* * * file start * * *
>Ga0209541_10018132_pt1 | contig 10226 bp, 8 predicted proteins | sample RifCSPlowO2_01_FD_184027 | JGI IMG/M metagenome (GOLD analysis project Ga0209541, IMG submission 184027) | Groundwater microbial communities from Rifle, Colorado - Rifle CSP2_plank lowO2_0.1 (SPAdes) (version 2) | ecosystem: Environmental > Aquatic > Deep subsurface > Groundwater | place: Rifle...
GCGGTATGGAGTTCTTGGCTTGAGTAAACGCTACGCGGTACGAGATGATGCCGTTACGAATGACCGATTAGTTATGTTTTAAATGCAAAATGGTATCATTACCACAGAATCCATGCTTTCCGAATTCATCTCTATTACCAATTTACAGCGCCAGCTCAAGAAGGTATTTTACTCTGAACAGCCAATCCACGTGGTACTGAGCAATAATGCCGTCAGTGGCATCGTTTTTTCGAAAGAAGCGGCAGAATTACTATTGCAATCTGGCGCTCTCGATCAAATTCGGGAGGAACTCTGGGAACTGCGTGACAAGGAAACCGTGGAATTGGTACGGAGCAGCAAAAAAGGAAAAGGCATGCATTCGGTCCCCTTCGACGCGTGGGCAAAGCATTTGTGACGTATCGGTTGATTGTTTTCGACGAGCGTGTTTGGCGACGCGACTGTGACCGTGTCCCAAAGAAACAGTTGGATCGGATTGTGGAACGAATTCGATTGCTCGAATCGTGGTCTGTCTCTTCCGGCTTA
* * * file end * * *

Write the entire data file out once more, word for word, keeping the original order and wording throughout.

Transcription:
>Ga0209541_10018132_pt1 | contig 10226 bp, 8 predicted proteins | sample RifCSPlowO2_01_FD_184027 | JGI IMG/M metagenome (GOLD analysis project Ga0209541, IMG submission 184027) | Groundwater microbial communities from Rifle, Colorado - Rifle CSP2_plank lowO2_0.1 (SPAdes) (version 2) | ecosystem: Environmental > Aquatic > Deep subsurface > Groundwater | place: Rifle...
GCGGTATGGAGTTCTTGGCTTGAGTAAACGCTACGCGGTACGAGATGATGCCGTTACGAATGACCGATTAGTTATGTTTTAAATGCAAAATGGTATCATTACCACAGAATCCATGCTTTCCGAATTCATCTCTATTACCAATTTACAGCGCCAGCTCAAGAAGGTATTTTACTCTGAACAGCCAATCCACGTGGTACTGAGCAATAATGCCGTCAGTGGCATCGTTTTTTCGAAAGAAGCGGCAGAATTACTATTGCAATCTGGCGCTCTCGATCAAATTCGGGAGGAACTCTGGGAACTGCGTGACAAGGAAACCGTGGAATTGGTACGGAGCAGCAAAAAAGGAAAAGGCATGCATTCGGTCCCCTTCGACGCGTGGGCAAAGCATTTGTGACGTATCGGTTGATTGTTTTCGACGAGCGTGTTTGGCGACGCGACTGTGACCGTGTCCCAAAGAAACAGTTGGATCGGATTGTGGAACGAATTCGATTGCTCGAATCGTGGTCTGTCTCTTCCGGCTTA